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The Analysis of John Stuart Mill’s Essay "On Liberty"

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In John Stuart Mill’s essay “On Liberty”, he explores the question of whether society has a right to suppress an individual’s expression and opinions. Mill’s states, “if all mankind minus one were of one opinion, mankind would be no more justified in silencing that one person than he, if he had the power, would be justified in silencing mankind” (Mill, 1869). Mill believes that such a use in power is unconstitutional and that individuals should be free to express any opinions they wish, even if these opinions may be perceived as controversial or ridiculous.

John Stuart Mill recognized that society tends to encourage conformity whether it is through laws the government enforces or if it is through societal pressure. This is a key part in his argument since if a person’s opinion does not harm someone in any way, shape, or form they have no reason to silence these harmless views of another. Mill’s first argument in the defence of free speech is that we simply cannot always know if the opinion we are trying to suppress is wrong. Throughout history, it has been shown that unpopular or heretical views are true or at least a progression towards a greater truth.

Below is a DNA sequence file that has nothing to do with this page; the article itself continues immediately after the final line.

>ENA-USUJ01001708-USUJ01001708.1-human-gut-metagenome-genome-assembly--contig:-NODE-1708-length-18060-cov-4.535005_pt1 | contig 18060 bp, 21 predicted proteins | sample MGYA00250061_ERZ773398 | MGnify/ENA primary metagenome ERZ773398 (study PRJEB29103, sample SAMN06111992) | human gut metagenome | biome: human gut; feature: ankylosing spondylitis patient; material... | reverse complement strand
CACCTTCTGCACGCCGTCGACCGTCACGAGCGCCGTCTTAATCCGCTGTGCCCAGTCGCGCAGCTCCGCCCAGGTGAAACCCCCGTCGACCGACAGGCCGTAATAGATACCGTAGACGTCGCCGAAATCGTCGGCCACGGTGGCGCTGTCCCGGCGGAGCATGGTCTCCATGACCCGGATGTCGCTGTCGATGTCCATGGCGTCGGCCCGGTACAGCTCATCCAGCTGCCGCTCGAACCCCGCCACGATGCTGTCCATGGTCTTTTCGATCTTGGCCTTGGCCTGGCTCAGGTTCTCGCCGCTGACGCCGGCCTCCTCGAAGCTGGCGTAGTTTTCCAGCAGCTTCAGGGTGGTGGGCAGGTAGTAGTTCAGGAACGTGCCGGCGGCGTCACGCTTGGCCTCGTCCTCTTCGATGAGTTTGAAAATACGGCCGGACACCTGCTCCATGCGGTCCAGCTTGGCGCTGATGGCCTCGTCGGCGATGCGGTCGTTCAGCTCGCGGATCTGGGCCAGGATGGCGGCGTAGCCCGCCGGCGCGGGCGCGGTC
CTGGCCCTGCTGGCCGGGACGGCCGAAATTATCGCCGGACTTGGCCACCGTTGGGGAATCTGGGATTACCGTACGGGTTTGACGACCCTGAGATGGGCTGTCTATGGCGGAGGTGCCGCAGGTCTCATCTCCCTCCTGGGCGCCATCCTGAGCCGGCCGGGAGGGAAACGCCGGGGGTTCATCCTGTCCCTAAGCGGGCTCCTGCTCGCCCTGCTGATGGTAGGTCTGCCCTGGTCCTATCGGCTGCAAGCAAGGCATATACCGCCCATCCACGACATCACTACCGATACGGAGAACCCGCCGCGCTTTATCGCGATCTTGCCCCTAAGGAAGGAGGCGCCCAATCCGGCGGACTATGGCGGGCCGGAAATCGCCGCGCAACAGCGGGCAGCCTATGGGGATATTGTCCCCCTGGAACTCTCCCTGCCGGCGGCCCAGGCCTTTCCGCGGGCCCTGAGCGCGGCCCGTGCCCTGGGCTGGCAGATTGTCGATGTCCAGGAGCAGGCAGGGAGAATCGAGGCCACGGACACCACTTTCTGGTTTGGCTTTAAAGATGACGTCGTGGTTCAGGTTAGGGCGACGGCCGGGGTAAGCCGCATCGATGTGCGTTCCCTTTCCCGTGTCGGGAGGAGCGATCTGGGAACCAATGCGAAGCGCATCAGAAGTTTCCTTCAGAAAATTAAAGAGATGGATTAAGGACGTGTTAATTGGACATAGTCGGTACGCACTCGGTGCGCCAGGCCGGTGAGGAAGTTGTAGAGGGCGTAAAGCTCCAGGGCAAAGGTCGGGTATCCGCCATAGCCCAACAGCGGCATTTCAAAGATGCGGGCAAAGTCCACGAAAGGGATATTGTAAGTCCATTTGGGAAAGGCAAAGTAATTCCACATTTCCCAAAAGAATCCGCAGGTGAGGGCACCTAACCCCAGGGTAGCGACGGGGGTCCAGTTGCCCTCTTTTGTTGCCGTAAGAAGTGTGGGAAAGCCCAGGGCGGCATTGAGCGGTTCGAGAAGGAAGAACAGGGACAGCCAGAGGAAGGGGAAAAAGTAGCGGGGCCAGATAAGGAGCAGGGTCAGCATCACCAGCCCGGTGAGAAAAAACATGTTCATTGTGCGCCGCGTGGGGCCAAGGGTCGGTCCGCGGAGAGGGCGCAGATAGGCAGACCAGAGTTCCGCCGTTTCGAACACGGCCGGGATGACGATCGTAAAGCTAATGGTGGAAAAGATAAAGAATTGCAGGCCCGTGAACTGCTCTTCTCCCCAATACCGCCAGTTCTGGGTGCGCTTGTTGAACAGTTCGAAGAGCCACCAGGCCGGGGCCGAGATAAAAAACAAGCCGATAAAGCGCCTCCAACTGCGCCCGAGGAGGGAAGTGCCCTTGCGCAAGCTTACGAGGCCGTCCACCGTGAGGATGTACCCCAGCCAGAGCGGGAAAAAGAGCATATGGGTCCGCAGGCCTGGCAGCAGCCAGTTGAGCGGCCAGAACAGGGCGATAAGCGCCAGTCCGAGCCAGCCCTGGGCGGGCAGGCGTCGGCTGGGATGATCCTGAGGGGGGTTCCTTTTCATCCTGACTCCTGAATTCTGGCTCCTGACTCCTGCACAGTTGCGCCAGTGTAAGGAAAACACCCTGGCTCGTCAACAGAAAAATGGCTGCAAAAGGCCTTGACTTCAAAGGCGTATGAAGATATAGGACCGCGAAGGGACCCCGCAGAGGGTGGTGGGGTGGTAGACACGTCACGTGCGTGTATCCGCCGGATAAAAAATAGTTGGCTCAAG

A notable example would be Charles Darwin’s theory of evolution which challenged traditional beliefs set by the catholic church on how we were created. This brings into perspective that we cannot always know a controversial view is right or wrong until it is brought into the light of discussion and debate. Mill states, “To refuse a hearing to an opinion, because they are sure that it is false, is to assume that their certainty is the same thing as absolute certainty. All silencing of discussion is an assumption of infallibility.” (Mill, 1869).

Mill is saying the idea of someone being justified in silencing an opinion because they feel their position is correct is assuming the person is incapable of making mistakes. If no violence is instigated, we are unjustified in suppressing unpopular ideas and we have no right to decide for other people what they may or may not be exposed to. Mill address some possible criticisms like the idea that the government has a duty to suppress certain ideas that are harmful to the well being of society, this is where hate speech comes in. Mill argued that this comes from a place of the assumed infallibility of judgement. For instance, what exactly is the appropriate definition of hate speech to be written into law and the proper level of suppression on freedom of speech? Mill thought there was no line to be drawn in any kind of speech. He didn’t think that there shouldn’t be limits placed on the expression and spreading of ideas, but he did believe that there should be a line called at a point to action.